Girls Night In

the blog for single, over-40 women

Married at First Sight

on July 22, 2014
Image Courtesy of David Castillo Dominici/freedigitalphotos.net

Image Courtesy of David Castillo Dominici/freedigitalphotos.net

 

Recently at dinner with a couple of friends, our discussion turned to TV shows that have captured our attention lately. A friend admitted she’s been watching the new reality show on the FYI network called Married at First Sight. I’ve seen the previews for the show, but never really thought about watching it. Later that evening we all decided to watch an episode of our shows with each other. She was appalled at Tiny House Nation where a young couple with a 2-year-old moved into a 172 square foot house. I was equally appalled to watch six people marry each other without ever having met.

The premise of the show is that four experts — a psychologist, a sociologist, a sexologist and a spiritual adviser — match a man and a woman to make a perfect married couple. The people have been extensively interviewed on all aspects of their life. They’ve been grilled on likes and dislikes. Deal breakers in a relationship are discussed. The experts then ponder the information until they hit upon a perfect match for each person.

Upon agreeing to try the marriage for six months, the couples are offered the services of the experts who made their match. They are also promised a free divorce if they choose to end the relationship anytime within those six months. Once the agreements have all been made, the couple finally gets to meet. But unlike other first dates, they dress in wedding finery and meet at the altar to say their vows.

Would you get married on a blind date?! That’s essentially what this is: getting married to someone you’ve never met.

I watched the show with morbid fascination. Every fiber of my being screamed, “This is wrong!” Still, I couldn’t stop watching. I was amazed at some of the observations from the contestants. Shock that they weren’t physically attracted to their spouse. Uncertain about their decision. One contestant actually talked about how this was supposed to be the happiest day of her life while she sat in the corner of the venue crying. And they weren’t happy tears.

Even the one couple that seemed to connect the most had reservations. At picture time, the wedding photos were stilted and stiff.

As I watched this train wreck of a show, I considered what would drive a person to try this. I can’t even imagine marrying someone I’ve never met. Those close to us are vital in helping to make the decision of whom to marry. Often times when we are blinded by love, our family and friends can see the red flags we might miss. Putting your whole marriage in the hands of strangers is a little extreme.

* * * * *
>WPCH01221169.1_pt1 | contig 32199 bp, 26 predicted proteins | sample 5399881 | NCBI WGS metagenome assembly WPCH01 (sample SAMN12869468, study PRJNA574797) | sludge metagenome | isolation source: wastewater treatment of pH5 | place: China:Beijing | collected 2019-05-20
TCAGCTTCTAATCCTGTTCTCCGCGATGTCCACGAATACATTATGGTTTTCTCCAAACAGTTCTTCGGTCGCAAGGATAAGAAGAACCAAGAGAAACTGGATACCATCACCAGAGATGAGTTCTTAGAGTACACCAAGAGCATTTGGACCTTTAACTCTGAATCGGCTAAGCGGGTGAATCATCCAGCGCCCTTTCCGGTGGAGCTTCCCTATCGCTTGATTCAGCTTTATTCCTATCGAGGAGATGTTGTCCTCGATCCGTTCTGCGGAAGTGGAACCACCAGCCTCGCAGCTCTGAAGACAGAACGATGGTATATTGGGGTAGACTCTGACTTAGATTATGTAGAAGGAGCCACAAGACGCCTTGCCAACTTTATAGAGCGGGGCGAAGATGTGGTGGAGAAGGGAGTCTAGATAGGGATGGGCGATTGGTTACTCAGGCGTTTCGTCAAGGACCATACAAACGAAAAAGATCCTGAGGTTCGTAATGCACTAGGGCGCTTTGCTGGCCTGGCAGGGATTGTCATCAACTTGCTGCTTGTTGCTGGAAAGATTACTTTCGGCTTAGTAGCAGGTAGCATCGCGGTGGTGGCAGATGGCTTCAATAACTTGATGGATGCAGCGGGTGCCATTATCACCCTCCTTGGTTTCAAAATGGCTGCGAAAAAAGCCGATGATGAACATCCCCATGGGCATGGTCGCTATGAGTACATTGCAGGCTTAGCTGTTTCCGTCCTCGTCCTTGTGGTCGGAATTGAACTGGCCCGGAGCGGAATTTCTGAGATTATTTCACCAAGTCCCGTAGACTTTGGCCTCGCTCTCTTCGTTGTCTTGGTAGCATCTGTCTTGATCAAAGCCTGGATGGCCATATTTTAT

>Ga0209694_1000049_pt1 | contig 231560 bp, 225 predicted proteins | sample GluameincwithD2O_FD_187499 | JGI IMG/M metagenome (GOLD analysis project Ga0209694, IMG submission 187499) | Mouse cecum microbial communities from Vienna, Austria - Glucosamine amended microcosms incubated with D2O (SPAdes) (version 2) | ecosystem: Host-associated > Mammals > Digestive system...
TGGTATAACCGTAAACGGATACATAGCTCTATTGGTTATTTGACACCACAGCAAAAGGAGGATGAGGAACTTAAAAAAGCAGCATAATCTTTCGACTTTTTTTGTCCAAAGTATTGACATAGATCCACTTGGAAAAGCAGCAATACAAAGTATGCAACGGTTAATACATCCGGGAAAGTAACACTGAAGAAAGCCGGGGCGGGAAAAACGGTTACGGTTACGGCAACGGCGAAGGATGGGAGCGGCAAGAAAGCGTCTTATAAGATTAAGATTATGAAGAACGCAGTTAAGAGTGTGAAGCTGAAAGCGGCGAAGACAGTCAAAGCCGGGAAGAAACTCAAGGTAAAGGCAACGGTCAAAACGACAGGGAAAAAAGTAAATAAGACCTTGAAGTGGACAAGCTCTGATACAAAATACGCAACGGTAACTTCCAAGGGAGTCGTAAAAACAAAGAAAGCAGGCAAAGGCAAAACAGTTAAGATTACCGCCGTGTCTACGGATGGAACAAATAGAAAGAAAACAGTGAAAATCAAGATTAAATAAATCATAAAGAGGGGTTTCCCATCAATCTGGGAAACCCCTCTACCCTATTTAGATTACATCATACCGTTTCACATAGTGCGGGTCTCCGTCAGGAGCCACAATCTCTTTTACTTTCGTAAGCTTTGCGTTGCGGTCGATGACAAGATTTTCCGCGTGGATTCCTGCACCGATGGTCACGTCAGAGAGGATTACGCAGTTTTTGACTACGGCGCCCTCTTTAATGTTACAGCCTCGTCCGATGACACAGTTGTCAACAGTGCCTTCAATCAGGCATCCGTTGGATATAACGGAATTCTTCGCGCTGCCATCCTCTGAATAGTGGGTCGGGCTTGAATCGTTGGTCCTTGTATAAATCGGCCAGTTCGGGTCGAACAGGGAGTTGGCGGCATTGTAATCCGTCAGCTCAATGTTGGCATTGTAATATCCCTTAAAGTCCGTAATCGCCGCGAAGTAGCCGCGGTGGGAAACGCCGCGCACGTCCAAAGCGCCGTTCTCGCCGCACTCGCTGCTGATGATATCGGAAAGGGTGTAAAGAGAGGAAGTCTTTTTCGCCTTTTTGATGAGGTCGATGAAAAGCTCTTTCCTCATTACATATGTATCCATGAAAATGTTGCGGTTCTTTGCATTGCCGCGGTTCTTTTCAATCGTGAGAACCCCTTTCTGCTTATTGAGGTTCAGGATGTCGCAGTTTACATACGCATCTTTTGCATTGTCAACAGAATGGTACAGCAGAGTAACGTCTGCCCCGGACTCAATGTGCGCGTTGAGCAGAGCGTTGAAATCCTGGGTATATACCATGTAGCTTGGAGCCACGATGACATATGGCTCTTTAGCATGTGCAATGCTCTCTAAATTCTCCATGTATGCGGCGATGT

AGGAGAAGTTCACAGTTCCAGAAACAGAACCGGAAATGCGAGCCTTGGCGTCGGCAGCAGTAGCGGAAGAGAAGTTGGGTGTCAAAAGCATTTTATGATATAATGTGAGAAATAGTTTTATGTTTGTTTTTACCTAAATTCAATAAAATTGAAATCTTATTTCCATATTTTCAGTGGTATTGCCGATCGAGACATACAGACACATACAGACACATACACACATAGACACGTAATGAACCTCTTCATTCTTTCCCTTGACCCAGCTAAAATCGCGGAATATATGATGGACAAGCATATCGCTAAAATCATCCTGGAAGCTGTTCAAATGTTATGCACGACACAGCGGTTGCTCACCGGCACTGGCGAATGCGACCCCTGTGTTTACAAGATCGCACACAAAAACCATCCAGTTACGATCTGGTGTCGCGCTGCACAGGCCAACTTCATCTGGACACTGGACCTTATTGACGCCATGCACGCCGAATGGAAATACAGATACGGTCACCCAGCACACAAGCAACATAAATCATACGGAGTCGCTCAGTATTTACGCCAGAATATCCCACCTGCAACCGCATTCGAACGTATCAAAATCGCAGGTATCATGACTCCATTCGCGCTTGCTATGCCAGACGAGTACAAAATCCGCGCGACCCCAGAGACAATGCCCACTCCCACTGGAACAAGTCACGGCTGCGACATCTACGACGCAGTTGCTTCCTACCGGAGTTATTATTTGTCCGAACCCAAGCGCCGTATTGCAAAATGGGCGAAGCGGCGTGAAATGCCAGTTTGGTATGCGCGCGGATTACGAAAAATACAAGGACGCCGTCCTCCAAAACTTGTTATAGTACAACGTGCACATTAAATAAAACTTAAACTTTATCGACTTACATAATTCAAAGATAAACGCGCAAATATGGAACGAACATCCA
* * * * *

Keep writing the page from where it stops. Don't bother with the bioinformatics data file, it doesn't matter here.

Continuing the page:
For me, the most concerning part of the show is that these couples start out with the idea that if this doesn’t work, they can get a free divorce. What a way to start a union. Once the door is open to that thought, it makes it easy to go there during the tough times. And there will be tough times for these couples. They may be well-matched, but they are still two people who are not only getting to know each other but they’re having to do it while also learning to live together as a couple.

The show disturbs me, and I never thought it was something I would be interested in, but now that I’ve seen this much I have to watch again. I’m curious to see what happens with these couples. Will any of them make it? Or will they all go through the stress of being on this show only to then have to go through the stress of a divorce?

Would love to hear your thoughts on this TV series. Do these couples have a chance?

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2 responses to “Married at First Sight

  1. themelvilles2012 says:

    Hi Tammie, well this is something we’ve not heard of before! Reality TV shows are becoming more and more fragmented from reality and decreasing the importance of important life decisions, like getting married! Slowly, we are becoming separated from morality perhaps.
    We have an Indian friend whose parents were in an arranged marriage and met at the altar, 30 years later and they are still going strong so the idea of “blind date marriage” could work perhaps? However, the circumstances, such as you describe, are definitely questionable.
    We heard about a TV show recently about people that go on dates but in the nude!!! http://nypost.com/2014/06/26/welcome-to-the-brave-nude-world-of-reality-tv/

    • I think arranged marriage isn’t necessarily a bad thing. The fact that these couples were going into this as an experiment and with the idea that divorce is an option concerned me the most.

      I’ve seen the commercials for that dating naked show and found the idea disturbing.

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